All living cells have a cell membrane and it is probably the most important organelle of a cell. The cell membrane is composed of a phospholipid, proteins and carbohydrates. The phospholipids are arranged in a bilayer with the hydrophilic ends facing out and the hydrophobic ends facing the inside of bilayer. Membranes can contain phospholipids with different fatty acids which affects the strength and flexibility of the membrane. There are two different proteins in cell membranes. One is a protein that spans from one side of the membrane to the other, known as an integral protein. Integral proteins are usually involved in transport of different materials across the membrane. The other type of protein is a peripheral protein which is attached on one side of the membrane. Peripheral proteins on the inside of the cell membrane usually are attached to the cytoskeleton and help maintain the shape of the cell or they may be enzymes. The peripheral proteins on the outside of the cell usually act as receptors with a binding site where specific chemicals can bind. The carbohydrates of the cell membrane are found on the outer surface and attach to either the proteins or sometimes the phospholipids.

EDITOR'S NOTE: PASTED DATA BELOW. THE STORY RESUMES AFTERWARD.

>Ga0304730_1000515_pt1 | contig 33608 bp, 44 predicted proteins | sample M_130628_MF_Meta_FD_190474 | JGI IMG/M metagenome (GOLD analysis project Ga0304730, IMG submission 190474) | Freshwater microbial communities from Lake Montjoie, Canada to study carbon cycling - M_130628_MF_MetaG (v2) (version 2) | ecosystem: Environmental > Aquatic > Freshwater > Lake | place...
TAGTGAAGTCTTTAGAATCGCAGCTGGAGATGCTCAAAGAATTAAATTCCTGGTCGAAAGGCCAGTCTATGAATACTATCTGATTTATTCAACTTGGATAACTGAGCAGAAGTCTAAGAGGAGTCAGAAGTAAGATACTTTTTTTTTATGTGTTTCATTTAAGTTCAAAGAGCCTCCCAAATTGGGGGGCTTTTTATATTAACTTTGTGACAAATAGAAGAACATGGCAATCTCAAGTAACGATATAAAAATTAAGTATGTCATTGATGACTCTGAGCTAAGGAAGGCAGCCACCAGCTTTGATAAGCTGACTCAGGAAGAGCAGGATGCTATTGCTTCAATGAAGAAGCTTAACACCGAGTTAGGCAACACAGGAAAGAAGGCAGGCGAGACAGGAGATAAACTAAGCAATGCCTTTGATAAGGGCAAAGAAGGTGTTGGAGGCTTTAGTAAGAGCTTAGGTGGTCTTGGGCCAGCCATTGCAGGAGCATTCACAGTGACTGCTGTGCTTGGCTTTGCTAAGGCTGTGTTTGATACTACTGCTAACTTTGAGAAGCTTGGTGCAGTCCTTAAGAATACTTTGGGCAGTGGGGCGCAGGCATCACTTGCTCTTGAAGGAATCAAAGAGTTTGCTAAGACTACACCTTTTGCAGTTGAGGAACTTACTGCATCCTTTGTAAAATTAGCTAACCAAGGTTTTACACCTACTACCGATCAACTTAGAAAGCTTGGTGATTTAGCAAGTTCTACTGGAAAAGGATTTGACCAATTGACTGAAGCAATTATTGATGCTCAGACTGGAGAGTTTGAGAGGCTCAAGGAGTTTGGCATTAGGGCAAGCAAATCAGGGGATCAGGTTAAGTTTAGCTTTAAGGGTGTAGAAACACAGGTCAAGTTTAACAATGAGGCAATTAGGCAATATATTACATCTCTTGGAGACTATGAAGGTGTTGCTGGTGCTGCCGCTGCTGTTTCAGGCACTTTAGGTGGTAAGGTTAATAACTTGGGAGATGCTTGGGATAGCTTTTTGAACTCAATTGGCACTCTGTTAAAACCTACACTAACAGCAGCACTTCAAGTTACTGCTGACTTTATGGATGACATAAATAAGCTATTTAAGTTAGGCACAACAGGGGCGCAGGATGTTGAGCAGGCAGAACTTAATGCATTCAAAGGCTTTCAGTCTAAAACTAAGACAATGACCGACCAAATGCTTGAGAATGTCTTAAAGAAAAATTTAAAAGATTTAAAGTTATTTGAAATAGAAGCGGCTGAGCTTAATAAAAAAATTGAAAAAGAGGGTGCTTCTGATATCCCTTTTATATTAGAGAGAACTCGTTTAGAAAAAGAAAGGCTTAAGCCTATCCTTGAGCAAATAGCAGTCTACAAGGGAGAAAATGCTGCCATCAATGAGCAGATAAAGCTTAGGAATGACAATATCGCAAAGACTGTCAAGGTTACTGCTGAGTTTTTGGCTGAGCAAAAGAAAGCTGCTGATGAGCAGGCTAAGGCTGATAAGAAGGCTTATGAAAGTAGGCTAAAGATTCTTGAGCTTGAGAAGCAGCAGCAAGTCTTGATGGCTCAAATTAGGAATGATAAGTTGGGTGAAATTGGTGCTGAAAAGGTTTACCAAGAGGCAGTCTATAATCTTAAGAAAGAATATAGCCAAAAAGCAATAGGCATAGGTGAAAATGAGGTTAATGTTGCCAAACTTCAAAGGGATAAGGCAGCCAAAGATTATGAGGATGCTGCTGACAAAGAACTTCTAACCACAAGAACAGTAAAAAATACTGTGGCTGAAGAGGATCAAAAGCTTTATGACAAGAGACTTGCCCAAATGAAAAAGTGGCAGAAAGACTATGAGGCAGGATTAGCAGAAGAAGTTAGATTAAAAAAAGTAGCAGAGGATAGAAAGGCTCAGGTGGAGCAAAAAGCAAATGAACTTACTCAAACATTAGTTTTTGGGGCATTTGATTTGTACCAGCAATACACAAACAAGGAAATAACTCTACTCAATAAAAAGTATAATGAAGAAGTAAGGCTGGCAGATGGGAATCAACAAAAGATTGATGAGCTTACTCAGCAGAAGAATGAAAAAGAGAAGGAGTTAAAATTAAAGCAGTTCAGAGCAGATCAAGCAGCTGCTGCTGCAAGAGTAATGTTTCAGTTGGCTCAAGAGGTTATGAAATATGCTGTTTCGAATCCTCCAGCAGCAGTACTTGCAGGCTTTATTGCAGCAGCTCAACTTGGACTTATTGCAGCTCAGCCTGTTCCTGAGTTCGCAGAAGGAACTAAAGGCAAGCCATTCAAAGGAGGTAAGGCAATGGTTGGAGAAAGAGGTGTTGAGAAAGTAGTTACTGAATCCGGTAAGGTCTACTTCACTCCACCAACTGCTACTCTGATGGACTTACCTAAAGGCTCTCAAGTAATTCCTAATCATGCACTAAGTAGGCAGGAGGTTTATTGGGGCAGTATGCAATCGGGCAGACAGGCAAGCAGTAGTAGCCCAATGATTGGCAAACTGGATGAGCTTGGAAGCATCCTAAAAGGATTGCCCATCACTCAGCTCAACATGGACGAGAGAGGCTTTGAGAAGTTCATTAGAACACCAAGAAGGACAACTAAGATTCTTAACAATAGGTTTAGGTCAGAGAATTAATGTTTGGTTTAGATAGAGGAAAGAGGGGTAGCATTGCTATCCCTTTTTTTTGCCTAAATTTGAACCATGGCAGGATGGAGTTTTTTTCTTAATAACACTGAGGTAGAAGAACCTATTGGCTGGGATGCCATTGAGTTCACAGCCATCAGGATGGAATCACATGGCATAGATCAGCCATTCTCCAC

Animal cells also contain cholesterol which stabilize the cell and act as a temperature buffer. Heating of the cell membrane can destroy it. Lipids become more fluid with heat which can make the phospholipid bilayer structure change. Also high heat can denature the proteins in the cell membrane. At low temperatures the cell membrane can solidify. The cholesterol act as a temperature buffer and helps maintain homeostasis. At warm temperatures it makes the membrane less fluid. At low temperatures it prevents the close packing of phospholipids, preventing solidification.
Many different materials enter and exit the cell constantly. There are a few main types of transport in a cell. The first is lipid diffusion which is when substances pass directly through the phospholipid...
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